The policy reversal came in 2011, just after Japan’s Fukushima nuclear disaster. German Chancellor Angela Merkel announced that Germany’s 17 nuclear plants were being phased out with the last one to shut down in 2022.
Some plants stopped activities immediately, which put factories that make fuel assemblies in a tough spot. These structures are built out of metal fuel rods stuffed with uranium pellets and they look a bit like a whole lot of pins. They’re used as fuel for nuclear reactions, often underwater nuclear reactors, and are the heart of any reactor.
One maker of that technology is based in Lingen, Lower Saxony. That fuel rod factory was hit hard. It’s owned by Advanced Nuclear Fuels (ANF), a subsidiary of French nuclear group Framatome, formerly known as Avera. “After the decision was made to gradually shut down all German nuclear power plants, we rounded up the staff in the canteen and said that we had to re-position ourselves,” explained plant manager Andreas Hoff.
The factory’s revenue primarily came from replacing fuel elements in Germany’s reactors, but by 2014, the plant had been forced to cut a fifth of its staff and was working at 40 percent capacity.
Three years later, the company was reorganized, with help from the French government to the tune of €4.5 billion. It was a complex restructuring, involving the rebranding of the bankrupt Areva, a French multinational group specializing in nuclear power. The company was rebranded as Orano in early 2018 and it sold 75 percent of its nuclear reactor operations, under the name New NP, to France’s energy giant EDF.
EDF then integrated New NP together with its own nuclear power plant activities, which range from construction, to fuel assembly and maintenance. In 2018, the operation was christened Framatome – resurrecting a name that was phased out in 2006 but stands for Franco-Américaine de Constructions Atomiques.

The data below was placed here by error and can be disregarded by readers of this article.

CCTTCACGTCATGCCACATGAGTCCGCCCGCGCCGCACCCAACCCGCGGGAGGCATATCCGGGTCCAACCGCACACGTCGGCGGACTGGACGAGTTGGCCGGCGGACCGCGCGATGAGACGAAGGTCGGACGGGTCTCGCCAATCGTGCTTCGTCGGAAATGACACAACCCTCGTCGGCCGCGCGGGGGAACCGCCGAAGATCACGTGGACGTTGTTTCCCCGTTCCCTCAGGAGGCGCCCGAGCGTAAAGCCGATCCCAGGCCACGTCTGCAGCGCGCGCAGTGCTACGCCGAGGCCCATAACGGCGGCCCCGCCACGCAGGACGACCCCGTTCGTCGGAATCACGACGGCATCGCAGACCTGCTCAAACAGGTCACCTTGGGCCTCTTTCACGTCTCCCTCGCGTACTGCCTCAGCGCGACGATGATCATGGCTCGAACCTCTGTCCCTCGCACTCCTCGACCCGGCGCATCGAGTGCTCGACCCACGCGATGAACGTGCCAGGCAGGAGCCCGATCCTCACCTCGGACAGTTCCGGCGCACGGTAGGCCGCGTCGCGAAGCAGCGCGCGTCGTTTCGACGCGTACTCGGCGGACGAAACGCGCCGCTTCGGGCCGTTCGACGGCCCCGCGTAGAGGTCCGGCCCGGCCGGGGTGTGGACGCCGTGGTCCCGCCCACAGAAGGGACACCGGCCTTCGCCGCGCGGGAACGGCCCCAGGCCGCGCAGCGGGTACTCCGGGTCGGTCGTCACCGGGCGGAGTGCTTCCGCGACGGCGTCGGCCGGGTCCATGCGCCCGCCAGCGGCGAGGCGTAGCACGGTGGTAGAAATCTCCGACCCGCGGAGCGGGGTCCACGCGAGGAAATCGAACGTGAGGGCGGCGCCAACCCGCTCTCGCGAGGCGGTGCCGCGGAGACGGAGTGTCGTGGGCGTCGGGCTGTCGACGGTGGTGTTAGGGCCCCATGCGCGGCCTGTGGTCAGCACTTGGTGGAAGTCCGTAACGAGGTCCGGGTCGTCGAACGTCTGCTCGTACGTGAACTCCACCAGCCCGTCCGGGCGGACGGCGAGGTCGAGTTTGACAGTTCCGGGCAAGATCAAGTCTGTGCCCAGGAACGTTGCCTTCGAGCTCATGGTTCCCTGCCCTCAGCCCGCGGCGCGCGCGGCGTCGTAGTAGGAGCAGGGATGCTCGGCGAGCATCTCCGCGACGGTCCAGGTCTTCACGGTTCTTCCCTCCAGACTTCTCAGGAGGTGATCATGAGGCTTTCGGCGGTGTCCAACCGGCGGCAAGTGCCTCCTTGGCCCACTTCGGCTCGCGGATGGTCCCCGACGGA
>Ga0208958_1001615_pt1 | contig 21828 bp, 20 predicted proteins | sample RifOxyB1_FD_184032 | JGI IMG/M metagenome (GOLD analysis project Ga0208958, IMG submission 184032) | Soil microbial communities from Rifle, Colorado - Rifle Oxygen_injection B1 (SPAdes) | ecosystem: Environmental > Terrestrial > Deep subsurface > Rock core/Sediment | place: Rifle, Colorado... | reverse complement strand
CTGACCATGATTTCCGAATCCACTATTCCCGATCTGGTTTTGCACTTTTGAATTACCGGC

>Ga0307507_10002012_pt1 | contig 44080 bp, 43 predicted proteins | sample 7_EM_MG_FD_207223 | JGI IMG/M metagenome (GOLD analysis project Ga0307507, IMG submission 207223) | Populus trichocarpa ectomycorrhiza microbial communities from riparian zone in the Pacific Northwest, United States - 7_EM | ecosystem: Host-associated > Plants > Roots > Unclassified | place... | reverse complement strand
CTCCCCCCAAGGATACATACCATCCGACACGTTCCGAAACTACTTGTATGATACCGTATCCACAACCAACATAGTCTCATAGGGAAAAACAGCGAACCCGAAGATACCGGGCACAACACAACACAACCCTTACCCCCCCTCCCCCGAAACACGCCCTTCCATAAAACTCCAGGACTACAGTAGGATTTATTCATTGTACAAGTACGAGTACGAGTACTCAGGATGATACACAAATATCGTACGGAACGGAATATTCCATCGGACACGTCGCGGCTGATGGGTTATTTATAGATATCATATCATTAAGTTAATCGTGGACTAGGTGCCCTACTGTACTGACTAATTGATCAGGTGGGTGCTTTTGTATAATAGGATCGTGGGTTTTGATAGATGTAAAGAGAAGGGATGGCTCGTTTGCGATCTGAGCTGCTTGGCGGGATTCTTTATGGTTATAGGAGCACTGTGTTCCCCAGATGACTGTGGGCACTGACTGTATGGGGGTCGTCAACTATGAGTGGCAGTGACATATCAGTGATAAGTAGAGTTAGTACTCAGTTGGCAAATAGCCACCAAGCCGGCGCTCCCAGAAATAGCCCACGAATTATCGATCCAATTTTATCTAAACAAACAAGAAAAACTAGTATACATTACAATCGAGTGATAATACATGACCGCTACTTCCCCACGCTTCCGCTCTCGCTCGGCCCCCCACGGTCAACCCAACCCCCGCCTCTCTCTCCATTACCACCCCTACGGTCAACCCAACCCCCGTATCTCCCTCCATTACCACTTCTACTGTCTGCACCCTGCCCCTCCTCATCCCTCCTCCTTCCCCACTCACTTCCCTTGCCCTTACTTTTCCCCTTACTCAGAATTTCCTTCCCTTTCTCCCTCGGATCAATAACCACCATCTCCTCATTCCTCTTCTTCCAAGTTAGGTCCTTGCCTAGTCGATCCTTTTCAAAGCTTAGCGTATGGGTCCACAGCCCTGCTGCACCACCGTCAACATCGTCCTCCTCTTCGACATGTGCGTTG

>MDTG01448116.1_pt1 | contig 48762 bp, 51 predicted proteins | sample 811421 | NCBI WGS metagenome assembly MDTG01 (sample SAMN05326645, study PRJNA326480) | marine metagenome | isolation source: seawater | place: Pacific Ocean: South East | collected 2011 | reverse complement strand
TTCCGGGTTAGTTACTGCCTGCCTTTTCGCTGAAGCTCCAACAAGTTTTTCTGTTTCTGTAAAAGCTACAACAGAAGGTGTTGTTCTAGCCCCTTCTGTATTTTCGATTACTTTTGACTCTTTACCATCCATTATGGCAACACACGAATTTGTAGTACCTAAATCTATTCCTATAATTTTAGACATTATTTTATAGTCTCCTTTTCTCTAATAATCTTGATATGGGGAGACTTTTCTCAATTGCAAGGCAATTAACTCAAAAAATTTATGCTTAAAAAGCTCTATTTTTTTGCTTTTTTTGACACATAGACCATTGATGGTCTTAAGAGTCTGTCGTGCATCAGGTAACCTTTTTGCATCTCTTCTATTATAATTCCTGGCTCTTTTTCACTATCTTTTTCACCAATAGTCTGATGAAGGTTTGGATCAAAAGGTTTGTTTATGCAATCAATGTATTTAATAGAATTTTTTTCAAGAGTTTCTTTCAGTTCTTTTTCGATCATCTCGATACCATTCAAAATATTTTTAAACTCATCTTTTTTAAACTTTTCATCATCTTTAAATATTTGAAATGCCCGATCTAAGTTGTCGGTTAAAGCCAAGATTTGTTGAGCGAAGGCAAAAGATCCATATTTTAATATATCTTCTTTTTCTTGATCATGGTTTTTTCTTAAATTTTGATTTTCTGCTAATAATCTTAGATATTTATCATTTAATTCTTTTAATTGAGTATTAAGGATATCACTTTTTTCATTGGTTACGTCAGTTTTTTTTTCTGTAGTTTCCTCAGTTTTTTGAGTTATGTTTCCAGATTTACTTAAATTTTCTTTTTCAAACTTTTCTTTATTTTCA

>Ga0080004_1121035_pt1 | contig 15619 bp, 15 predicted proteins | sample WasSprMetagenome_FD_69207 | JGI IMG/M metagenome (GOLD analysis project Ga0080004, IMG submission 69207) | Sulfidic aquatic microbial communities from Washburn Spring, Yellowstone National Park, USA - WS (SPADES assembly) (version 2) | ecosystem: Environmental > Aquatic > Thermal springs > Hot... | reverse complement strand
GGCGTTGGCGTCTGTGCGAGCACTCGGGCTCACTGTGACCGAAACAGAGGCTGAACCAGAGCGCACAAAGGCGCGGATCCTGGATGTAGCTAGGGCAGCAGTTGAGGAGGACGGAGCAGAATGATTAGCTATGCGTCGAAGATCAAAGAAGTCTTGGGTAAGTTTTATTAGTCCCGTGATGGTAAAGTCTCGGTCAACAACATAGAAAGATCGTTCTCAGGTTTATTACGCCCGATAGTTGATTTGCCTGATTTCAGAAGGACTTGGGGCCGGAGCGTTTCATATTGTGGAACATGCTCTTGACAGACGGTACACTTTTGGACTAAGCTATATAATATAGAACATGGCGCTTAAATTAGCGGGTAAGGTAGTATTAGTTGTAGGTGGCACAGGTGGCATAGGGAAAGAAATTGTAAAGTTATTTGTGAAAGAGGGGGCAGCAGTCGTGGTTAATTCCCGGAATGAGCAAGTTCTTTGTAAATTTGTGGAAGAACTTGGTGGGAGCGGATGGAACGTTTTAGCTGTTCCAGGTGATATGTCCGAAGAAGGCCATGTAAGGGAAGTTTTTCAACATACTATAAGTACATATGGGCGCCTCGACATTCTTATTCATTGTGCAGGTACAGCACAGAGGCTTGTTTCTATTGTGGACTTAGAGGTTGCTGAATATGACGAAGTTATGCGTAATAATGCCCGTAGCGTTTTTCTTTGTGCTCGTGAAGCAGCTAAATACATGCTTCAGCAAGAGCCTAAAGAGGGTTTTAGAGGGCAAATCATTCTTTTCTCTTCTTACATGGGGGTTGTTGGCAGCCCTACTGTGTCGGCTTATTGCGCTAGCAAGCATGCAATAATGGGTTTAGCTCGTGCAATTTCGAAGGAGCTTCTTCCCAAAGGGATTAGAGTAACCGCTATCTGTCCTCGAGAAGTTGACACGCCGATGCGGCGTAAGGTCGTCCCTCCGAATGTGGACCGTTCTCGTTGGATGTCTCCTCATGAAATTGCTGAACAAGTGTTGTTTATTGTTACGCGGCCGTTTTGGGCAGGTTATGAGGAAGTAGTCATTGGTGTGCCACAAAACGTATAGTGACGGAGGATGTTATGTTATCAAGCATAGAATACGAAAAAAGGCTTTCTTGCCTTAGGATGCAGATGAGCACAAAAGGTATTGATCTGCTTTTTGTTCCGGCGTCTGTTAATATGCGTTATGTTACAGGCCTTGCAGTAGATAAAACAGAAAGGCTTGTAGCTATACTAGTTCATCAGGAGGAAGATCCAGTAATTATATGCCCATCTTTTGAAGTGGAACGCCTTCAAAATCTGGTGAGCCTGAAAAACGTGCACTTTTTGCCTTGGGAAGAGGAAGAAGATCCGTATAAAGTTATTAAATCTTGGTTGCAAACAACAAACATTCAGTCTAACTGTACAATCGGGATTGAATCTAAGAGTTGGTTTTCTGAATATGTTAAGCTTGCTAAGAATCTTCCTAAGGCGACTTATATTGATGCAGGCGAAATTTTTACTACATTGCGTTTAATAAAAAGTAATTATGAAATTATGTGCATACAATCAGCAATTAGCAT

Nuke tech made in Germany
Germany continues to shutter its reactors, but the French wanted to ramp up production and export the sought after “Made in Germany” nuclear technology. Mr. Hoff called his factory in Lingen one of the world’s “nuclear technology experts.”
European public opinion is divided on nuclear and protesters regularly stake out some of the reactors the French they supply, for instance in Belgium. But Peter Reimann, the 58-year-old managing director at the Lingen plant, has no bad feelings about exporting German-made fuel assemblies to other countries. The rods go to countries like Finland, Sweden, Belgian, Great Britain and Switzerland. “If we don’t do it, the others will,” he said.
In Europe, Framatome’s biggest competitors are from the United States: Westinghouse and General Electric (GE). It’s a tough market for all three: In 2017, with its four sites across Germany, Framatome made around €700 million in sales. Meanwhile, majority stakeholder EDF is approaching the €33 billion mark in total debt. That partly stems from its involvement in other expensive nuclear projects, some of which have been delayed for years.
Most of the time at Lingen, the 3,500 workers modernize and maintain nuclear power stations with fuel assemblies in Europe. But they’ve also started designing and constructing manufacturing equipment for pressurized and boiling water reactors outside Europe, in Kazakhstan for example. More than half of the factory’s products are headed for nuclear reactors in foreign countries.
Too good to go
Not that it’s always a thankful task. The Lingen plant sees plenty of negative political energy, with German cities banning the shipment of nuclear fuel via its ports, for example. But there’s sufficient political will to keep it alive, reasoning that while Berlin is busy shutting down German reactors, it makes sense to maintain that expertise. Such knowledge also lends weight to Germany’s voice internationally when it comes to nuclear issues.
Just recently, officials from the German Foreign Office visited the factory to learn more about the technical details outlined in the Iran nuclear deal. So Mr. Hoff is therefore confident that Lingen will remain a key location for German nuclear energy for some time to come.
This article originally appeared in WirtschaftsWoche. Angela Hennersdorf writes about finance and economics for the magazine from Frankfurt. Christine Coester adapted it into English for Handelsblatt Global. To contact the author: email@example.com